Analysts have noticed. He was recognized as Morningstar’s International Fund Manager of the Year for 2012 (“Jain’s approach has produced attractive risk-adjusted returns over his tenure”) and won Morningstar Europe’s Global Equity Manager of the Year (“Performance metrics … confirm Jain’s ability to limit risk during market downturns, while driving strong returns across a market cycle to offset the inherent weakness in his approach during low-quality rallies. Risk-averse investors who look for global equity exposure are in very good hands here”) nod in 2013. London’s CityWire, looking back over a decade, concluded “Jain has stuck by many of his convictions and has the numbers to back him up.” Investors’ short term reaction to Mr. Jain’s departure from Vontobel was swift and negative: Vontobel stock dropped 11% and nearly $11 billion left the firm.
We asked Mr. Jain about his decision to strike out on his own and his discipline. Here are Mr. Jain’s 200 words on why you should add GQGPX to your due-diligence list:
Make no mistake, I have great respect and affection for my former colleagues but I wanted to create a vehicle that better expressed my own core commitments. I believe GQG Partners will be that vehicle.
Our first commitment to investors is alignment. Managing another person’s wealth is a privilege, an honor. I never forget that it is somebody’s life and retirement at stake. Respecting that means you have to have true and appropriate alignment. That plays out in a few different ways. I like to have the majority of my personal net worth in the same product as my clients; I invest with no other managers and in no hedge funds. It’s meaningful money. We accept no soft dollar commissions. No one at the firm is allowed personal trading; all of us will have a meaningful part of our net worth – including bonuses – in the fund.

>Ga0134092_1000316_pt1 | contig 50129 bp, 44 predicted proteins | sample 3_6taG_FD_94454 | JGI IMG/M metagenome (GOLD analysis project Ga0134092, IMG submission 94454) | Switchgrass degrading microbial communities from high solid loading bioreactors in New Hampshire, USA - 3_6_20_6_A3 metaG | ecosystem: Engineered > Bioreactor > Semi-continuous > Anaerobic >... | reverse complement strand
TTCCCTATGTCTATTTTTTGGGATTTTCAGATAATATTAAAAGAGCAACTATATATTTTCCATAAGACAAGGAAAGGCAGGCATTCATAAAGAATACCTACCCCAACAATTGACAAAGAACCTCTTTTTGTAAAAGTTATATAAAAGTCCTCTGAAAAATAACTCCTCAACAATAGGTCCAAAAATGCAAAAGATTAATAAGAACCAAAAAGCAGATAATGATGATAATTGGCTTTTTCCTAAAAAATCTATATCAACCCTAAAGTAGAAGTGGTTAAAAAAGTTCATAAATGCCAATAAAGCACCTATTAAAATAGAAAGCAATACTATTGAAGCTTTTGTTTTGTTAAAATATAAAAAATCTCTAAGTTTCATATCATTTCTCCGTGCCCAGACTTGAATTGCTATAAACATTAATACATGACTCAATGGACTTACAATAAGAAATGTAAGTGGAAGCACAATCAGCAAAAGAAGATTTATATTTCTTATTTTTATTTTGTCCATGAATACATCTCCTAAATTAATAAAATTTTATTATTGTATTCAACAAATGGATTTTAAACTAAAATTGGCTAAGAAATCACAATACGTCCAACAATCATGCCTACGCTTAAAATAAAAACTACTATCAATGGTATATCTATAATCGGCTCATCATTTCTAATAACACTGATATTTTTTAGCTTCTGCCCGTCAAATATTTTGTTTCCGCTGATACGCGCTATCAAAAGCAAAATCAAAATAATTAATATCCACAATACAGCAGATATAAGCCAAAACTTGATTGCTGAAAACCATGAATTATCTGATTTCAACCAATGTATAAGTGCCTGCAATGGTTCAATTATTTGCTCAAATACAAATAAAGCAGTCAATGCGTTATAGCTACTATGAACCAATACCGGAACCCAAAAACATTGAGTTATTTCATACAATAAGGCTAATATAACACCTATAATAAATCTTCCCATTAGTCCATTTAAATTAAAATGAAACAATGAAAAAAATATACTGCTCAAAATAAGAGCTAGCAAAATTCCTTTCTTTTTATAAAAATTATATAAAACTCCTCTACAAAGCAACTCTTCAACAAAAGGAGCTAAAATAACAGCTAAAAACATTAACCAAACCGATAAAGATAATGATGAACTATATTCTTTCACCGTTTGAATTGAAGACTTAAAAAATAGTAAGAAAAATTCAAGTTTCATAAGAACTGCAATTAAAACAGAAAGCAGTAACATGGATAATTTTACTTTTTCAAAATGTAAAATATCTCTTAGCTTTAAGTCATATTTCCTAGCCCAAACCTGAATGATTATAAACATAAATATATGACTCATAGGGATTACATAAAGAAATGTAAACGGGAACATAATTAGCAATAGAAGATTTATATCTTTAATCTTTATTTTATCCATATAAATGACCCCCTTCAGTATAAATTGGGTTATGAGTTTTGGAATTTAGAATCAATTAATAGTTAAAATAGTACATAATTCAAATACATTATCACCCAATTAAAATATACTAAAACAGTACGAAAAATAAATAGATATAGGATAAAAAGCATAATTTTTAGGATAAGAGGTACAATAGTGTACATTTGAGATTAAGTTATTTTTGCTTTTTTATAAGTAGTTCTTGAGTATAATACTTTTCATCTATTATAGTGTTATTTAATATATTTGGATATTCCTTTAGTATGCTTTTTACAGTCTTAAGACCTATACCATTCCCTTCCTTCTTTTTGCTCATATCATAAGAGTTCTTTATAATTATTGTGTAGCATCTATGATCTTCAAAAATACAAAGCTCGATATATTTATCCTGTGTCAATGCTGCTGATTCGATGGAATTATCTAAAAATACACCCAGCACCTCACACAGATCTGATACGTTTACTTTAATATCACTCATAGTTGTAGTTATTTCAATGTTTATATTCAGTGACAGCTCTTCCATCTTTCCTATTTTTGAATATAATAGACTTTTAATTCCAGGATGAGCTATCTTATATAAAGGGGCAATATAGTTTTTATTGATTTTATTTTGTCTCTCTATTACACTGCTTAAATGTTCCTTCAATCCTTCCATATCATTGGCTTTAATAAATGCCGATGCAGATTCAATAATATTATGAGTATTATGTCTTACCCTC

We also want our fees to be below the median and we fully expect they will drop over time as our asset base grows.
The second commitment is to a particular culture. It should be very competitive with an intense focus on performance. The average manager has no reason to exist since he can’t outperform a simple index. And if we can’t deliver, we have no reason to exist. Tim Carver, who has overseen a dozen start-ups, is our CEO because I want my focus to be on my portfolio.
This is my 20th anniversary as an EM sole manager. I’ve been through 10 bear markets marked by 20% declines and three bear markets that saw 50%-plus declines. I am not forecasting future performance, but I can honestly report that I outperformed in all of them. That required evolution to match changing markets and a consciousness about taking less risk because, ultimately, absolute returns matter.
If I can forecast anything, it is that we will have years in which we underperform and years where we over perform. Across all those years and all those markets, we will strive to eliminate the noise, keep our focus, maintain a long-term view, trade lightly, dig deep, and cover the ground.
GQG Emerging Markets Equity has a $2500 minimum initial investment which is reduced to $100 for IRAs and other types of tax-advantaged accounts. Expenses are capped at 1.33% through November, 2018. The institutional share class has a $ minimum and expenses capped at 1.08%. Morningstar reports assets of $37 million (1/30/17), though that number is apt to be very fluid. Here’s the fund’s homepage. There’s a nice presentation of the fund’s strategy and distinctions in the inelegantly-named “pitch book.” It’s worth reading.